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Automaker Supply Chains Breathe Life into Ventilators

Automaker Supply Chains Breathe Life into Ventilators

Workers prepare to build ventilators at the GM manufacturing facility in Kokomo, Ind. Photo: GM.
General Motors and Ford Motor Co. have promised to convert their factories to produce 80,000 ventilators over the next three months. It is a mission that will take the automakers’ deep supply chains to accomplish.
Ventilators, which are used to support respiratory patients, such as those with COVID-19, are in short supply in many places in the United States. To meet that need, the U.S. Department of Health and Human Services awarded GM, teaming with Ventec Life Systems, a $489 million contract to produce 30,000 ventilators at its Kokomo, Ind., facility by the end of August.
Ford, teaming with General Electric, also received $336 million to make 50,000 ventilators by July 13 at its components plant in Ypsilanti, Mich.

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Considering that most ventilator plants make only tens of units per week, this was an ambitious goal. Yet by mid-April, GM had delivered its first 10 ventilators.
While it may sound hard for major automakers to quickly pivot to ventilator production, both GM and Ford have the benefit of an extensive supply chain, which they can call on to get immediately up and running, Thomas Kurfess, chief manufacturing officer, Oak Ridge National Laboratory, explained. 
“While you can’t take a V6 engine out of an automobile and drop it into a ventilator, GM has the suppliers to really move this initiative forward,” he said.
Limited Supply Chain

GM’s partner, Ventec, normally produces about a dozen ventilators per week. They’re assembled on work benches with hand tools and are made up of about 700 components. The company has a relatively limited supply chain because the ventilators are manufactured in small numbers, according to a Ventec statement.
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But with the GM partnership comes greater access to components and the capability to scale up production quickly, said Kurfess.
“With ventilator partners, GM and Ford now know what they’re looking for, so suppliers can say ‘we know how to make that.’ If there’s a bottleneck, GM can work it out,” he said.
Digital manufacturing and digital thread will be vital to making ventilators now and in future efforts.
Because of its size, GM has access to a homegrown supply chain that can ramp up production quickly. That way, ventilator manufacturers don’t have to wait for parts to arrive from overseas, Kurfess said.
He pointed to Twin City Die Castings, a GM auto parts supplier in Minneapolis, as an example. Tapped by GM because of its capabilities, the company is now making a small piston for a ventilator’s compressor as well as other ventilator components.
“My guess is that because automotive pistons operate at high temperatures and pressures, it’s fairly easy to make one for a ventilator,” Kurfess said.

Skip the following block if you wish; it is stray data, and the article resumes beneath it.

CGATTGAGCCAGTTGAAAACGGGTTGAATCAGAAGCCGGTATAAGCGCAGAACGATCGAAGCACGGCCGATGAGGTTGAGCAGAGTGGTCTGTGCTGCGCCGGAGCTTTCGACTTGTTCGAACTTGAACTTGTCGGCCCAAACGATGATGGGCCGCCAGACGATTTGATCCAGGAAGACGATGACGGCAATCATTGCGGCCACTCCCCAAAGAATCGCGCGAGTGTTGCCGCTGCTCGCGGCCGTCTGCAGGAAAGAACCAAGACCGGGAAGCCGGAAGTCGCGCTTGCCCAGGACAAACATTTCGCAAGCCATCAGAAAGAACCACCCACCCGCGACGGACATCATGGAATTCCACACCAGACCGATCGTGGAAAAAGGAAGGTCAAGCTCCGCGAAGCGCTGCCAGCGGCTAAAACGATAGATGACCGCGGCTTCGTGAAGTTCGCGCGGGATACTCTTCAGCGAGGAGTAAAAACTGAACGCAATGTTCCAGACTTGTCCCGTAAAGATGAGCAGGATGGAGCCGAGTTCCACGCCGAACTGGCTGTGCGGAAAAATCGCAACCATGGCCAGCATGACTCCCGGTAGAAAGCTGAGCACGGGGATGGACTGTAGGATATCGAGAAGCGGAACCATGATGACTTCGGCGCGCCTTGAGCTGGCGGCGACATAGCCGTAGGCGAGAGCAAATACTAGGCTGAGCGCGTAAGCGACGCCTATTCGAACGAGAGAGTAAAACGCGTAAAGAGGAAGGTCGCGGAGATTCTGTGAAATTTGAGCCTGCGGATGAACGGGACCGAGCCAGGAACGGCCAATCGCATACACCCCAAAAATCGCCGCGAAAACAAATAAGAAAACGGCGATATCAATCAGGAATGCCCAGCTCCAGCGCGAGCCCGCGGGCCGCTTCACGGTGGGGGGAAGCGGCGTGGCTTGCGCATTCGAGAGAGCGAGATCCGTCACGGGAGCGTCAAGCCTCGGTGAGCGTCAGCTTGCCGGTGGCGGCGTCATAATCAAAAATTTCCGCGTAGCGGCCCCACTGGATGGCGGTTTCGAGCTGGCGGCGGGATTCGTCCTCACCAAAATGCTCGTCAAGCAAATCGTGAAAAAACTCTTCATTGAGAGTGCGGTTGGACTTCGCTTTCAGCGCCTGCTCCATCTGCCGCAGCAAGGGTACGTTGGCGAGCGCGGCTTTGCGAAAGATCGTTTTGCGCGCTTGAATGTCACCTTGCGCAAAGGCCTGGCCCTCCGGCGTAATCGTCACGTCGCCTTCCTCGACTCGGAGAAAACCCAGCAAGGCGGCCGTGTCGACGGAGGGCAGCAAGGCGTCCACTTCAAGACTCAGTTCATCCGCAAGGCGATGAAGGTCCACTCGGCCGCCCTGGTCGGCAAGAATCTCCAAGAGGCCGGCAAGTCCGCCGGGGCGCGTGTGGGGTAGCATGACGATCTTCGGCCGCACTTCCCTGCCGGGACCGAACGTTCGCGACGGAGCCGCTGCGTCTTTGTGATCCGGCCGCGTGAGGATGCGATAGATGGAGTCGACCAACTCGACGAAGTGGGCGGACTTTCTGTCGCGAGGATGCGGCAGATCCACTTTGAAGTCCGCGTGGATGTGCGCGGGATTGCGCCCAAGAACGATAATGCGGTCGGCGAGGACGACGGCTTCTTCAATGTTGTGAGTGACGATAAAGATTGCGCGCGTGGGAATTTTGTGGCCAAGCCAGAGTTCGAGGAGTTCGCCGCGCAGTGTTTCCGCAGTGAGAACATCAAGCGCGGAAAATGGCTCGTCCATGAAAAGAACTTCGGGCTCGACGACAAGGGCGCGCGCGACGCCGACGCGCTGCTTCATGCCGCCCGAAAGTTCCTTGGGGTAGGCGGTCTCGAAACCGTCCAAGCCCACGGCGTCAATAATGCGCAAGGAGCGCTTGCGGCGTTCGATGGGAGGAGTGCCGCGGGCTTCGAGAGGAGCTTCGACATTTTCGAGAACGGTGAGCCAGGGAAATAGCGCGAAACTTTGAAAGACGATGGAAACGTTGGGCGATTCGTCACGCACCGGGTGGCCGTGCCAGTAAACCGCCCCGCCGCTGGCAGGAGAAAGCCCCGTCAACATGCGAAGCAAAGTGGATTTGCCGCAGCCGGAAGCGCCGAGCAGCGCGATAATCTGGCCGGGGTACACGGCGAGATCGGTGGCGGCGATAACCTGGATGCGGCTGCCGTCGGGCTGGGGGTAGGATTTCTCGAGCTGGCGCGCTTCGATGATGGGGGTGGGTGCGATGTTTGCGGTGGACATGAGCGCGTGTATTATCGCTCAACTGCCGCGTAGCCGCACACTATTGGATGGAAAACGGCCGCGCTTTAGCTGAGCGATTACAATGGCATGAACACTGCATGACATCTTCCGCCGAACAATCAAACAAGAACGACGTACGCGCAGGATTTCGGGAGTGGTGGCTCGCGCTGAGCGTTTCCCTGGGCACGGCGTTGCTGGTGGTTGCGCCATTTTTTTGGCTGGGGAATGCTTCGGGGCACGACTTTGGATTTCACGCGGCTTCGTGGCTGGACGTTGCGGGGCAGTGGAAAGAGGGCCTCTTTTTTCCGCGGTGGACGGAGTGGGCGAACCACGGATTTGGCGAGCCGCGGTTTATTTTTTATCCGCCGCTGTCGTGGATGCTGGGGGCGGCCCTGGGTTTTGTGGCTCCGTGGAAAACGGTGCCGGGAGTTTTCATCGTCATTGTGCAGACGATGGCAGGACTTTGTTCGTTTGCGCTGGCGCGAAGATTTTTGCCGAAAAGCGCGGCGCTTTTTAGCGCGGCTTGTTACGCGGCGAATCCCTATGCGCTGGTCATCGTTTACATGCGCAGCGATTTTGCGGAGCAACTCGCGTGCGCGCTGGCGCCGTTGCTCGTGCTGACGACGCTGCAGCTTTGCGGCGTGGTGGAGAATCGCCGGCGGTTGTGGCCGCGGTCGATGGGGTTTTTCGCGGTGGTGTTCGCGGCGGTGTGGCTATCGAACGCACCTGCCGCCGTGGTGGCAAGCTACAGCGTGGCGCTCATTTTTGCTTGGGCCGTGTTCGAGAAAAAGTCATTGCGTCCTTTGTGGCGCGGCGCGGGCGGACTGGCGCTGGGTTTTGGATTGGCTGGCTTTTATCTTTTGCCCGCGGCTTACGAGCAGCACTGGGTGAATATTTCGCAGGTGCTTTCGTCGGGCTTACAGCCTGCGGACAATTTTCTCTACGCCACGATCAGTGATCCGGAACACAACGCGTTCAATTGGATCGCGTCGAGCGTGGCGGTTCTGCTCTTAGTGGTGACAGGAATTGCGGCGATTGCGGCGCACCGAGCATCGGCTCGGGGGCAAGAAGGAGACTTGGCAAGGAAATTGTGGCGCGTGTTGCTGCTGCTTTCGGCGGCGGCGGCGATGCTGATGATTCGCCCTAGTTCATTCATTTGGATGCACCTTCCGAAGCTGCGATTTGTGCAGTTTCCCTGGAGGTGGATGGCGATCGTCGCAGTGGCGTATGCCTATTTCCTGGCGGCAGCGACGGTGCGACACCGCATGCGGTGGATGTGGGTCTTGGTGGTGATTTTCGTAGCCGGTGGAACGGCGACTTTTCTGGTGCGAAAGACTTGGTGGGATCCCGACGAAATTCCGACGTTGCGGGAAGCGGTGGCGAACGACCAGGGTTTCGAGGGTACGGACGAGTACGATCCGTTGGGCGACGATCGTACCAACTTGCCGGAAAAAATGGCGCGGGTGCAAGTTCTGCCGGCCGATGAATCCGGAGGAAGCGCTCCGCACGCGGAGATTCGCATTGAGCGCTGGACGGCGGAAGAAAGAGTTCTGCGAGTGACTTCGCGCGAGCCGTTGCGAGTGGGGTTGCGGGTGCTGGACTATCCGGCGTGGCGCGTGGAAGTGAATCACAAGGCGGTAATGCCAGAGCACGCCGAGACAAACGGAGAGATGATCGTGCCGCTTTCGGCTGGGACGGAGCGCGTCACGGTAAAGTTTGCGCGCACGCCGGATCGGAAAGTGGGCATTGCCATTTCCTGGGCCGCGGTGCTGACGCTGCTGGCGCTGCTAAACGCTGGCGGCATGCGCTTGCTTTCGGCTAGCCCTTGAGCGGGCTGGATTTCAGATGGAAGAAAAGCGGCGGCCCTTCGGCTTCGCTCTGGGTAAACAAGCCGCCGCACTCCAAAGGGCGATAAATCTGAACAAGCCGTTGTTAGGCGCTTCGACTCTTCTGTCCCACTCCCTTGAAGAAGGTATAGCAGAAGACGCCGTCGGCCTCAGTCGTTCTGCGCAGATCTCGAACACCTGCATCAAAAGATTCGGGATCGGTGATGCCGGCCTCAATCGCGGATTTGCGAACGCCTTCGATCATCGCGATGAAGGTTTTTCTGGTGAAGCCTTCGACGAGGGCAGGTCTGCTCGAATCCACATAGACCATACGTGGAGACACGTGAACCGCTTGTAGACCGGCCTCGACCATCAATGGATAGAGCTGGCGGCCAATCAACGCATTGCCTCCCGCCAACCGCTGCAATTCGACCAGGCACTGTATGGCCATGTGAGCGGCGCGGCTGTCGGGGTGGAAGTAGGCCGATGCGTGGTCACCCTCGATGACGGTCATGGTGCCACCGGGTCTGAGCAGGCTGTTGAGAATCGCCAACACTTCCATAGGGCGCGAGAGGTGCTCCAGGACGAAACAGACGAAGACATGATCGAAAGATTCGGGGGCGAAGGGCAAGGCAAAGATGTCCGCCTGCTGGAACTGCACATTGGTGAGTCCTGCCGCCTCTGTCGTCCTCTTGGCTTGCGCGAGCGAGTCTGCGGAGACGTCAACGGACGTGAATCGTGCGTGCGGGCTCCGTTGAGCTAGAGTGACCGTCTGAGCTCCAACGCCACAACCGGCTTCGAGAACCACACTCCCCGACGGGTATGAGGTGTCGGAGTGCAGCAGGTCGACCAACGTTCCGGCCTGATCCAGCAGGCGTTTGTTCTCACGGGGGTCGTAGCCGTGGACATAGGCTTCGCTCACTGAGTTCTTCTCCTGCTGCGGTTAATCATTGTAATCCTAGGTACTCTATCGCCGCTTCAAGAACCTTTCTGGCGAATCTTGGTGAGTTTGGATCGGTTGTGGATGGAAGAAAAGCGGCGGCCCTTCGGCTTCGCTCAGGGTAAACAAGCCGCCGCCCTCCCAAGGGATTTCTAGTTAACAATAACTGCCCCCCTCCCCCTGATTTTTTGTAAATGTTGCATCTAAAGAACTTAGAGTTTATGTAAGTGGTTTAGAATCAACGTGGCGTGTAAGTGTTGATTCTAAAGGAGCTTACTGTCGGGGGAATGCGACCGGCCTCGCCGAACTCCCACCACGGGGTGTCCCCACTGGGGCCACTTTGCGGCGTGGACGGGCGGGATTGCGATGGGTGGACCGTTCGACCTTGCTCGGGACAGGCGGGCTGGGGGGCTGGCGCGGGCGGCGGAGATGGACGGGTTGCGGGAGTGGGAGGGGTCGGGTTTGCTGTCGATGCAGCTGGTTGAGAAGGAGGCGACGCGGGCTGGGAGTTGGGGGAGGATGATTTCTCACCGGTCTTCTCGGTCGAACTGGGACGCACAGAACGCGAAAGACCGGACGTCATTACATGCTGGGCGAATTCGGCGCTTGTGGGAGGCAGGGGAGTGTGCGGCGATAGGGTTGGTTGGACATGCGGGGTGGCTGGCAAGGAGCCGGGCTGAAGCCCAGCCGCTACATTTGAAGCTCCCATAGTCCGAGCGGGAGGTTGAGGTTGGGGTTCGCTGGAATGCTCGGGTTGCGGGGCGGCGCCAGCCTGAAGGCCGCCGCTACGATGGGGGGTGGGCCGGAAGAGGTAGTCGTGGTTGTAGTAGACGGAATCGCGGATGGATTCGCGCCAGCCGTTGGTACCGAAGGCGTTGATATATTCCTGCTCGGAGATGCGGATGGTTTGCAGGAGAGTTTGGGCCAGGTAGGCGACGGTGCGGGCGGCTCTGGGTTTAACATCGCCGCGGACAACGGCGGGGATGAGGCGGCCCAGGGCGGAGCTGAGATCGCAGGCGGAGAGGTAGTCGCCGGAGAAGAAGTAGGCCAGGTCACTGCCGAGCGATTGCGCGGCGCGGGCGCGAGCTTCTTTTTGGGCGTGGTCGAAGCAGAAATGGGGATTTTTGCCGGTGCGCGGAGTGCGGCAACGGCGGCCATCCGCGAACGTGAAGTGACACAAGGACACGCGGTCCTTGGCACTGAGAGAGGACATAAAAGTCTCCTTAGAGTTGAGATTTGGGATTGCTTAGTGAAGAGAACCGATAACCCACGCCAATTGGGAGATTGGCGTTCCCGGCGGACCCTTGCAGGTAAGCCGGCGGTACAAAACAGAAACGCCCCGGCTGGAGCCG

The ventilators won’t be produced on a GM factory line. Rather, GM temp workers will manually assemble them at hundreds of newly set up workstations at GM’s formerly idled plant in Kokomo, Ind.
Digital Tools

Digital manufacturing and digital thread will be vital to making ventilator and personal productive equipment now and in future efforts, said Kurfess, who serves on the ASME board of governors and is an ASME fellow.
The integration of product, process and plant is becoming crucial to shrink the lead times needed to introduce new products, engineers Holey Ajay and Alandikar Shashank of John Deere India argued in a paper, “How to Establish a Digital Thread Using 3D Factory,” delivered at ASME’s 2019 International Mechanical Engineering Congress and Exposition.
Real-time update from the shop-floor is also expected in the era of digital transformation, the authors added.
One of the reasons why products, processes, and plants are not integrated is they maintain data in multiple, isolated systems. There is no digital thread that ties this data together, which makes getting feedback to and from the shop floor challenging, the authors said.
Studying how GM and others ramp up ventilator production can help move forward methods like the digital thread and the digital twin, Kurfess said.

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“There’s a lot of similarities across the board with ventilator production and future production of other goods,” Kurfess said. “How do you make billions of copies of a vaccine and how do you make sure they’re good?
“We’re learning the strengths and weaknesses of ventilator production,” he said. “Also, some of the advances we’re working in the past five to ten years are also making a difference now.
“You’d like it to make move of a difference, but they are making one,” he added. “There are tremendous learning opportunities with ventilator production right now for where we’d like to see manufacturing go in the future.”
Jean Thilmany is a science and technology writer based in St. Paul, Minn.

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